No Rational Explanation for “It”

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After a miserable summer for movies, with the box-office down some 15 percent across the board, September brought a big surprise: a modestly budgeted fright-fest with no big names smashed all records for horror films and for September releases in general.

It, based on a 1986 Stephen King novel and a 90s TV miniseries, centers on an ageless cannibal clown who arises from the sewers of a Maine town every 27 years to murder and mutilate local children. A group of outcast 13-year-olds does battle with this demonic force, while the film’s only adults engage in incest, sadism, attempted rape, child abuse, and wanton cruelty.

As in many Stephen King stories, supernatural power functions only on the dark side, never balanced by the goodly or the godly. The only genuinely scary aspect of the whole It phenomenon is the public reception for this mediocre product: the $117 million in opening weekend business is as grotesque as anything on screen.

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Comments (6)

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  1. Jack  •  Sep 15, 2017 at 10:24 am

    Liberals seem to often make films where the young people are good and wise and the adults are wicked and clueless. The one that comes to mind first is that horrible film American Beauty and then The Graduate. Not sure why that premise appeals to them, but like most of their politicial beliefs, it is almost completely inconsistent with reality.

    After watching 30 years of American movies, it puzzles me why so many have horrible scenes of abuse, torture, and gore. I think it says something about us as a culture that we enjoy watching horrible things like this in our free time. it seems like Hollywood never grows tired of making graphic serial killer movies.

    • Dan  •  Sep 15, 2017 at 5:41 pm

      Jack, you are 100% right! The reason for inverting reality in films (young being wise and old being clueless, police being corrupt and criminals being "misunderstood", etc. is simple: Cultural Marxism. The Marxists realized that Americans had too much regard for various figures of authority and even hierarchy for a class-less "utopia" to prevail here. Therefore, they had to tear down any figures of reverence, respect, or authority in the culture: reverence for Founding Fathers, respect for clergy, law enforcement, etc.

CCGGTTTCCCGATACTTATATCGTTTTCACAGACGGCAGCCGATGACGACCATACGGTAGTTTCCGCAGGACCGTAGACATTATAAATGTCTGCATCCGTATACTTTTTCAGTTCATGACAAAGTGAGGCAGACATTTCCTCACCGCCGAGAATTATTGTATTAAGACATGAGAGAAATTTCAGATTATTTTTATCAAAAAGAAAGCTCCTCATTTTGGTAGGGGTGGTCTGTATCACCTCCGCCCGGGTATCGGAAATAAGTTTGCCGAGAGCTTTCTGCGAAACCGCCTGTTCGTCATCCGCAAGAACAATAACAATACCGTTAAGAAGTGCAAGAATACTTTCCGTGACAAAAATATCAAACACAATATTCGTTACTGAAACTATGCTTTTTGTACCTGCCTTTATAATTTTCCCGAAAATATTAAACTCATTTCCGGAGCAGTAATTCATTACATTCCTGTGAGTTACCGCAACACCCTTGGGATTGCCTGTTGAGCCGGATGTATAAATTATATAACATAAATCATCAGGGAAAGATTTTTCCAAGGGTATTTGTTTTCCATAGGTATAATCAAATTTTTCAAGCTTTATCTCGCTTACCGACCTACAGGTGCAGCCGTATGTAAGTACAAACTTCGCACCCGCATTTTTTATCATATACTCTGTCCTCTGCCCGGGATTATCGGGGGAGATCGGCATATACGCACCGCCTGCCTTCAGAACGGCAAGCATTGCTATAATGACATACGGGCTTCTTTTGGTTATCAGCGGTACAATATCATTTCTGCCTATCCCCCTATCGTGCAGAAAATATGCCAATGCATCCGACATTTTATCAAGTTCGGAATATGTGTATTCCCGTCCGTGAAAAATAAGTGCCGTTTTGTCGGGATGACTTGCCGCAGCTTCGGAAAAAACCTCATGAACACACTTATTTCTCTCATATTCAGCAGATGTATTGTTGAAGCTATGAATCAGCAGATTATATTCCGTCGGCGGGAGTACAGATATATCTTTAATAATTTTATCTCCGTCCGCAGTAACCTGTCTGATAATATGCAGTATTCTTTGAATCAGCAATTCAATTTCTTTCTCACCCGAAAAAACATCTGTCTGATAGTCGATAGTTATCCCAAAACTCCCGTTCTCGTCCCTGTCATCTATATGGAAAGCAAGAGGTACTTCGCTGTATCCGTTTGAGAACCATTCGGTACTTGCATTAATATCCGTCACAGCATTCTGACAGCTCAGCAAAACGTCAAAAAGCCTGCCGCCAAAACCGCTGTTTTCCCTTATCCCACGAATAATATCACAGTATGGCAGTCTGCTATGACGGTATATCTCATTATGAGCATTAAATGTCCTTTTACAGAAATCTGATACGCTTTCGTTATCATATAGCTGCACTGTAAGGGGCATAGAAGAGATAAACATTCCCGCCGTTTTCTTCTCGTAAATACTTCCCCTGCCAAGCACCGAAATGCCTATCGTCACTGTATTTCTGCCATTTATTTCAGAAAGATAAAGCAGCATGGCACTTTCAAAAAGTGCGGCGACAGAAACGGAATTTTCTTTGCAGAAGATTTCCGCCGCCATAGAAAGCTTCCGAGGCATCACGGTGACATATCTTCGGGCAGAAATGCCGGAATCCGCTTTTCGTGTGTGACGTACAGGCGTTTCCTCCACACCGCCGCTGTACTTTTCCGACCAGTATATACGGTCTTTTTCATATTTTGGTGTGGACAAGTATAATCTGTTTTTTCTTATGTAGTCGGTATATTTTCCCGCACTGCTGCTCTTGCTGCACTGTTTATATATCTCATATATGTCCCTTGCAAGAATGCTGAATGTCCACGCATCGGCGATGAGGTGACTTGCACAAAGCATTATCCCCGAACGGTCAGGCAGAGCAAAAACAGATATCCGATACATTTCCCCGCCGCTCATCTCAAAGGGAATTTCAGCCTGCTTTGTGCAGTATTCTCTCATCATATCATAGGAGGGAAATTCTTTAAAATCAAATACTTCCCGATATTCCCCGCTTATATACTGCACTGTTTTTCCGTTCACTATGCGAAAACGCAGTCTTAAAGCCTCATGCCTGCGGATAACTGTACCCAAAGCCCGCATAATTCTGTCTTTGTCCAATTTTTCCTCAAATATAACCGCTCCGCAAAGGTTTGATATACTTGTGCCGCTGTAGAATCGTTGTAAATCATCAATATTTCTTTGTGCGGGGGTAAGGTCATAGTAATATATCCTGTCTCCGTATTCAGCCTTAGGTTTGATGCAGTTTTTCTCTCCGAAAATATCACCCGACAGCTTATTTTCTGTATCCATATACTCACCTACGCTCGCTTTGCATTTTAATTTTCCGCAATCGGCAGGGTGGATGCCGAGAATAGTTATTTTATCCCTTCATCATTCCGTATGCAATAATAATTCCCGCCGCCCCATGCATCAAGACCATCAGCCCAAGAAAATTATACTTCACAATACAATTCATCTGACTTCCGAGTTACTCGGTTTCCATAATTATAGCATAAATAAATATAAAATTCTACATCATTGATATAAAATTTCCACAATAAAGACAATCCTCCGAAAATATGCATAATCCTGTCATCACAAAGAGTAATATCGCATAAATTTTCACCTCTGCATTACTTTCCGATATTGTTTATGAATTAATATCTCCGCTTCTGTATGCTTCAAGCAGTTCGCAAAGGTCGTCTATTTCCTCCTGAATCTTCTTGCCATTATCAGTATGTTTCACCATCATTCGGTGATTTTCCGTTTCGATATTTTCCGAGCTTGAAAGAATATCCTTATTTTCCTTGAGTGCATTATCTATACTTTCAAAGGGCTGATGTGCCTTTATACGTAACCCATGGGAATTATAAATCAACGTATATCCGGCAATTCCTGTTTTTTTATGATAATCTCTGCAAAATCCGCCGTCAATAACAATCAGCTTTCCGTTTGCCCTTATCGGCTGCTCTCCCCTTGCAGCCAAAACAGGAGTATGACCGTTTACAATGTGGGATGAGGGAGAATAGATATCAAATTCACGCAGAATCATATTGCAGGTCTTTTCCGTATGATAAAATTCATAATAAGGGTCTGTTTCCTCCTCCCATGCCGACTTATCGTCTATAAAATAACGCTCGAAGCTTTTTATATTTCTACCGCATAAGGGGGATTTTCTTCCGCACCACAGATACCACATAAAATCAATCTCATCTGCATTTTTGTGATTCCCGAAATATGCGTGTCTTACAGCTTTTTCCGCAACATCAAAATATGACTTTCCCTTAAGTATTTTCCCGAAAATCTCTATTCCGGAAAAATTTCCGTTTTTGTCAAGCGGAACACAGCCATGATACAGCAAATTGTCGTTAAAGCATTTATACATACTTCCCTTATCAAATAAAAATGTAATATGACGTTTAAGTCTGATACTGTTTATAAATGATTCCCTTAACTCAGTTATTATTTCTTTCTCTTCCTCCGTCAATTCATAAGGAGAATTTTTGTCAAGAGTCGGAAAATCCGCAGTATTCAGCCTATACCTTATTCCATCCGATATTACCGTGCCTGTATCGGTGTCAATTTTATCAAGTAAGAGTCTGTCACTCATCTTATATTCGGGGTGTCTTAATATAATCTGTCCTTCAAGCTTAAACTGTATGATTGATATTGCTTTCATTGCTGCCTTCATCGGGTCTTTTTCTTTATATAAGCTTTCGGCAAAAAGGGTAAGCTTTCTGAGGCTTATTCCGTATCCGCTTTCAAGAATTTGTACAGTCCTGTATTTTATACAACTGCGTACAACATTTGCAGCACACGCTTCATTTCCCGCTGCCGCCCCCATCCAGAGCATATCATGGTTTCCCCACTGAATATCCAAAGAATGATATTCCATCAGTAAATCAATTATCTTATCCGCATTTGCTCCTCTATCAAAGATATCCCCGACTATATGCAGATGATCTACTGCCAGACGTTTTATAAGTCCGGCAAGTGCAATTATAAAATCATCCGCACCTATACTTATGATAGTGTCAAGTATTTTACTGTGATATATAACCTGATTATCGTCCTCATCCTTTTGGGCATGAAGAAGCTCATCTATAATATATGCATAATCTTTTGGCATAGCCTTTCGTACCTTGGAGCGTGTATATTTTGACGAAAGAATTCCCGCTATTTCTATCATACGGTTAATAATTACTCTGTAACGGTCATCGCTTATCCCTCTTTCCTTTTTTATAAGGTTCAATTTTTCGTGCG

• Ty  •  Sep 16, 2017 at 1:01 am

        Welp, someone wrote the phrase "Cultural Marxism"

        time for a drink

        (sips tropical passion iced tea I just picked up from coffee bean)

        I have a clip that is closer to the sensibilities of people here, now brace yourselves, the mention of rainbows is not trying to turn society gay, calm down.

  2. Judy  •  Sep 15, 2017 at 10:29 pm

    Just reading about this movie makes my skin crawl. Why would I spend money to get the ……… scared out of me????

    • Al Kholos  •  Sep 18, 2017 at 3:26 pm

      The reason to go see this film is that folks clearly need the escapism, and have since the early days of movies, including the "Silents." Nothing is more effective at distracting ourselves from problems real or imagined than the movies. And scary movies are scarier than "real life" which is often unavoidable.

  3. John D. Fiat  •  Sep 19, 2017 at 8:52 pm

    I'd say that the movie was slightly entertaining, but certainly not worth seeing twice. And Michael nailed how the adults are depicted. There is not one normal adult in the entire town. (The most normal one was the black kid's grandfather, and he put bolts through sheep's heads for a living) I mean, it's just not realistic whatsoever. But the biggest disappointment was that it wasn't scary in the least!

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